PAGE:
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Doeling v. Grueneich: BANKRUPTCY - transfer of real property voided; no reasonably equivalent value, not bona fide transferees; plus pay estate the refinanced mortgage amount

United States Bankruptcy Appellate Panel
FOR THE EIGHTH CIRCUIT
_______________
No. 08-6048
________________
In re: *
*
James B. Grueneich, *
*
Debtor. **
Gene W. Doeling, as Bankruptcy *
Trustee, *
* Appeal from the United States
Plaintiff - Appellee, * Bankruptcy Court for the District of
* Minnesota
v. **
Gerald G. Grueneich and Lucille F. *
Grueneich, *
*
Defendants - Appellants. *
_____
Submitted: February 6, 2009
Filed: March 11, 2009
_____
Before FEDERMAN, MAHONEY, and VENTERS, Bankruptcy Judges.
_____
VENTERS, Bankruptcy Judge.
Defendants Gerald G. Grueneich and Lucille F. Grueneich appeal the
bankruptcy courts decision avoiding the transfer of certain real property received
from the Debtor within a year before the Debtors bankruptcy petition date and
1 We have jurisdiction over this appeal pursuant to 28 U.S.C. 158(b).
2 The Honorable Dennis OBrien, United States Bankruptcy Court for the
District of Minnesota.
3 Kelly v. Jeter (In re Jeter), 257 B.R. 907, 909 (B.A.P. 8th Cir. 2001).
4 Gourley v. Usery (In re Usery), 123 F.3d 1089, 1093 (8th Cir. 1997);
O'Neal v. Southwest Mo. Bank (In re Broadview Lumber Co., Inc.), 118 F.3d 1246,
1250 (8th Cir. 1997); Fed. R. Bankr. P. 8013.
5 Handeen v. LeMaire (In re LeMaire), 898 F.2d 1346, 1349 (8th Cir. 1990).
6 Id.
7 Id.
8 Id.
2
ordering the Defendants to pay the Trustee the amount of a mortgage they placed on
the property after they acquired it.1 For the reasons stated below, we affirm the
decision of the bankruptcy court in all respects.2
I. STANDARD OF REVIEW
Conclusions of law are reviewed de novo.3 Findings of fact are reviewed for
clear error.4 A factual finding is clearly erroneous when a reviewing court is left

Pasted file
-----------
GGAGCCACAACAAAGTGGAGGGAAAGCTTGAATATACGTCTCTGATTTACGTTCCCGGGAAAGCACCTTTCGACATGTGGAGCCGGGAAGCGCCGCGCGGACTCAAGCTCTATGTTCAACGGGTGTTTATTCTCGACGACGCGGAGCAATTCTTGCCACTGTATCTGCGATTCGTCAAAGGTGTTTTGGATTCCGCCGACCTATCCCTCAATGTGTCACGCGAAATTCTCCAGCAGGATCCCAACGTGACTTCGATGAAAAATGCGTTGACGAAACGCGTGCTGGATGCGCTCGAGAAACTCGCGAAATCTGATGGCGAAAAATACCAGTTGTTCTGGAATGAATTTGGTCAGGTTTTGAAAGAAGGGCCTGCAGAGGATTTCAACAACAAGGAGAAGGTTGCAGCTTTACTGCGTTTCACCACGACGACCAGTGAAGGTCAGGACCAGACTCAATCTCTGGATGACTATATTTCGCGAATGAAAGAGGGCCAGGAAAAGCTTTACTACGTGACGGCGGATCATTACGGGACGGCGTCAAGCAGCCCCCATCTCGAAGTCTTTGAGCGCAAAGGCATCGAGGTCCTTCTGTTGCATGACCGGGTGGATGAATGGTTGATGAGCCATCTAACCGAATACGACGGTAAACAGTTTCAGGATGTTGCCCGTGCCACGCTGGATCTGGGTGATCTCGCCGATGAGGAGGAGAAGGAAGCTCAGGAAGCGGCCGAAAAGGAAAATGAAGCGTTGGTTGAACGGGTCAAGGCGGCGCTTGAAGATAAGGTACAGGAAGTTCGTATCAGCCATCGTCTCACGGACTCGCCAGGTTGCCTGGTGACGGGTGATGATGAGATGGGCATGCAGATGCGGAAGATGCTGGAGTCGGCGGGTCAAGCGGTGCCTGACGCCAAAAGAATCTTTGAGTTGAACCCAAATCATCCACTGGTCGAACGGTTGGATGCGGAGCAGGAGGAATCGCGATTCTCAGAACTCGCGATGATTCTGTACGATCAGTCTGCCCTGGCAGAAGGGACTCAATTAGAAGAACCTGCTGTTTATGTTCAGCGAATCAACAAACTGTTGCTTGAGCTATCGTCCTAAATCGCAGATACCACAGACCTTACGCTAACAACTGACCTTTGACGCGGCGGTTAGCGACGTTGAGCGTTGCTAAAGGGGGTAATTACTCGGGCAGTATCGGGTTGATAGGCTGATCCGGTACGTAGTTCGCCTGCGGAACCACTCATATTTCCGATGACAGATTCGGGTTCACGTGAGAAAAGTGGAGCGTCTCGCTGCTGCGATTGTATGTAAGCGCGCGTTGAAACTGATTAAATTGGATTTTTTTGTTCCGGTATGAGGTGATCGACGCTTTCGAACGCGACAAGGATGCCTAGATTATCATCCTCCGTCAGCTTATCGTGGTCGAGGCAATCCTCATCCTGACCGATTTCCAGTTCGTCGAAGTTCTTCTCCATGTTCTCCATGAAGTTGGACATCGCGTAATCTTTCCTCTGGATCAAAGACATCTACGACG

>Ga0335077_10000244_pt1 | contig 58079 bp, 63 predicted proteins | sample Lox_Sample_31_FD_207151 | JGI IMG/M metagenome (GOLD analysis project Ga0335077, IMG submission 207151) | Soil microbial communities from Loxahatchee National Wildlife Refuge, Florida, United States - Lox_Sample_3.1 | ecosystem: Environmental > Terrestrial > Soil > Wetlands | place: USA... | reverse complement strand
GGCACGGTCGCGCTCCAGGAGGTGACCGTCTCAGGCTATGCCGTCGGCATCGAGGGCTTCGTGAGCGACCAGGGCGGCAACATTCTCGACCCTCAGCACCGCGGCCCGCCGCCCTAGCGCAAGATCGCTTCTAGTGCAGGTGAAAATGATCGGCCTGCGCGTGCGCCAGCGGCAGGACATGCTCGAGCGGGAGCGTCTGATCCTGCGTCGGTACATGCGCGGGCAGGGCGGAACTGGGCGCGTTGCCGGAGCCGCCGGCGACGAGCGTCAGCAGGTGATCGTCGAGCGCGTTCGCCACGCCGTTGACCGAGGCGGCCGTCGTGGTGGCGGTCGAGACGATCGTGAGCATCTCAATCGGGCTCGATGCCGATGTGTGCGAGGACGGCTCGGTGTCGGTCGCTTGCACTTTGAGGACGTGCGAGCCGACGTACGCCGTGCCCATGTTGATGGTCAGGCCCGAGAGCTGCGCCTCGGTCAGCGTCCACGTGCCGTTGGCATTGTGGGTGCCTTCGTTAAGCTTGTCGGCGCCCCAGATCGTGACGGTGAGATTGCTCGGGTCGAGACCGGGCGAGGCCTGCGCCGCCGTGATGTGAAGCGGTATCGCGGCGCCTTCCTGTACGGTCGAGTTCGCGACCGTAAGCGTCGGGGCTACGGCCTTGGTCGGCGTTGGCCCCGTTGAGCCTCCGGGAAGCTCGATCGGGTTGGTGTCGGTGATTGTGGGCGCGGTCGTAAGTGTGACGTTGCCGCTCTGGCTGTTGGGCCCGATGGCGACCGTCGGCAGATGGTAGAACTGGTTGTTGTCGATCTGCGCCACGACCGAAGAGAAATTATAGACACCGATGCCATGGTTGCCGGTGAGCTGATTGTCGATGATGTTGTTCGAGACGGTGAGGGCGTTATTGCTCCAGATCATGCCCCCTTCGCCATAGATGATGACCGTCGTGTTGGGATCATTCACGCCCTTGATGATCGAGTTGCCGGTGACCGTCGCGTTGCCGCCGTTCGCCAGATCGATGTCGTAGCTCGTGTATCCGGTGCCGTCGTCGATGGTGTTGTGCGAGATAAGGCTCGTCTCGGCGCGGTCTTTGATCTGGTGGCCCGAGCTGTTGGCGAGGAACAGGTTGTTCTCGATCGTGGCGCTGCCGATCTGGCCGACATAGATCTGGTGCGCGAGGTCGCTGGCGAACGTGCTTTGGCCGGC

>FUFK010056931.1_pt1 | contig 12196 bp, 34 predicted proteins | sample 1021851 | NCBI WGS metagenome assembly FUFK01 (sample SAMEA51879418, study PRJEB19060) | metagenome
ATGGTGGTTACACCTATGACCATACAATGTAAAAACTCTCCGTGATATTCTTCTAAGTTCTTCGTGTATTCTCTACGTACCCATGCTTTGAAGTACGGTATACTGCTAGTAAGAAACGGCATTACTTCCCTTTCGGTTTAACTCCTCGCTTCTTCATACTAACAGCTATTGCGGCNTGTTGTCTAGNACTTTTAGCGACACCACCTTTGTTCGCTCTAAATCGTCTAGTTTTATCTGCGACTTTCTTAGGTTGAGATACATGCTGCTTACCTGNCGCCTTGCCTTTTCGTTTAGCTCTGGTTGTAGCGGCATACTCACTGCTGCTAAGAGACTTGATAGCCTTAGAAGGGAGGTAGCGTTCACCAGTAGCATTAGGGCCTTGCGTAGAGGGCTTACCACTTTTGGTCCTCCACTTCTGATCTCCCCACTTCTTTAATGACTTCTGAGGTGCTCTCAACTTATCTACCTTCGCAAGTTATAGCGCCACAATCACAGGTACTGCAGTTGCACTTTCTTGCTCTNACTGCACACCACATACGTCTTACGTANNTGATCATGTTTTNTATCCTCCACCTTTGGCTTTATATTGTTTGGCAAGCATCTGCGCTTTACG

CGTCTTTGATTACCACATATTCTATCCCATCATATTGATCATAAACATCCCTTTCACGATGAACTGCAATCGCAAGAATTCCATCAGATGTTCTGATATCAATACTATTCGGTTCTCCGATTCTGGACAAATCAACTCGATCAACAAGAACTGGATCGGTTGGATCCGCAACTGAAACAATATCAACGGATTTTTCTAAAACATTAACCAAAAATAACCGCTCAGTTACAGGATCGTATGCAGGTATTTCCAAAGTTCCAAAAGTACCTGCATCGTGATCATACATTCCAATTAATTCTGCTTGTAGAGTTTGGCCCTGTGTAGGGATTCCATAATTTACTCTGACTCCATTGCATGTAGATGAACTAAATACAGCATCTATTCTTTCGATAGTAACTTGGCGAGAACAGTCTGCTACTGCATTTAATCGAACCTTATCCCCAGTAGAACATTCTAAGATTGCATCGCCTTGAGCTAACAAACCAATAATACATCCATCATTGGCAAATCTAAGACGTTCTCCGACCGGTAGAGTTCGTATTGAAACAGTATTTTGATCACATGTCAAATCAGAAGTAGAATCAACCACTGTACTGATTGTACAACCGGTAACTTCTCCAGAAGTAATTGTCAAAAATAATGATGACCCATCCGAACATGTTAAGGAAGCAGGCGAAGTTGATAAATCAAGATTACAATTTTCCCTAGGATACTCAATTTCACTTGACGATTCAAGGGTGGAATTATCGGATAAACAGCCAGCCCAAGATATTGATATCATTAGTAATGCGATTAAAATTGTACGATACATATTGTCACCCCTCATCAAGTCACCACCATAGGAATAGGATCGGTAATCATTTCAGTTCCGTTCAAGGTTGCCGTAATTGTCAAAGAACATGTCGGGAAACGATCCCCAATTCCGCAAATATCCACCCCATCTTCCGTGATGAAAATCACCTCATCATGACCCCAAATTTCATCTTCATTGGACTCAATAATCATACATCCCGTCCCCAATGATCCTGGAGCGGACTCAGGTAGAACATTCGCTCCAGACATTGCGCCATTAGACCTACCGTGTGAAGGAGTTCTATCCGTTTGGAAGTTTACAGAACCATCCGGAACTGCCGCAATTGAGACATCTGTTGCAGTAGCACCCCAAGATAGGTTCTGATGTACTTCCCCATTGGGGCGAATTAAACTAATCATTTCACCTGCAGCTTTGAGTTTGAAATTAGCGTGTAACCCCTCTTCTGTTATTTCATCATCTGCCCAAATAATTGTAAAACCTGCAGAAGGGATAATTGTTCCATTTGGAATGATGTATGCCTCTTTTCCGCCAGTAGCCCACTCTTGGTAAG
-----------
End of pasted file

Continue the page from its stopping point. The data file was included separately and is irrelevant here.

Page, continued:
with the definite and firm conviction that a mistake has been committed.5 The clearly
erroneous standard does not entitle a reviewing court to reverse the trier of fact simply
because it would have decided the case differently.6 [W]hen there are two
permissible views of the evidence, we may not hold that the choice made by the trier
of fact was clearly erroneous.7 Moreover, where the factual findings call for an
assessment of witness credibility, even greater deference to the trier of fact is
demanded.8
3
II. BACKGROUND
Between 1996 and 2006, the Debtor, James B. Grueneich, built and sold
approximately eight single family homes individually and through several business
entities JAG of Garfield, Inc., Garfield Homes, Inc., and JAG Land, LLC in which
the Debtor held a 50% interest.
The Debtor purchased the real property (Property) at issue in 2005 for
6,000, presumably for future development, but no homes were ever built on the
Property. The Debtor financed ,000 of the purchase price with a mortgage on the
Property.
In 2006, the Debtor and the other 50% shareholder in JAG of Garfield, Inc.,
Garfield Homes, Inc., and JAG Land, LLC, decided to dissolve their business
relationship. To that end, the Debtor bought out the other shareholders interest for
,000 in cash which the Debtor borrowed from another source.
Shortly thereafter, the Debtor informed the Defendants (his parents) that he
would not be able to make payments on the ,000 mortgage encumbering the
Property due to his obligation on the ,000 loan he had obtained to finance the
buyout of his business partner. The Defendants testified that they did not know of the
Debtors financial problems before this, but they admitted at the trial that they had
paid the real estate taxes and CRP expenses related to the Property soon after the
Debtor purchased it in 2005.
When the Debtor told the Defendants that he would be unable to make the
mortgage payments, the three arranged for the transfer of the Property to the
Defendants. The Defendants argued at trial and maintain in this appeal that they
purchased the property for 5,600 ,000 to be paid by refinancing the existing
mortgage on the Property, and ,600 in debt cancellation for amounts allegedly due
9 The deed was actually signed on April 6, 2006, but it wasnt recorded until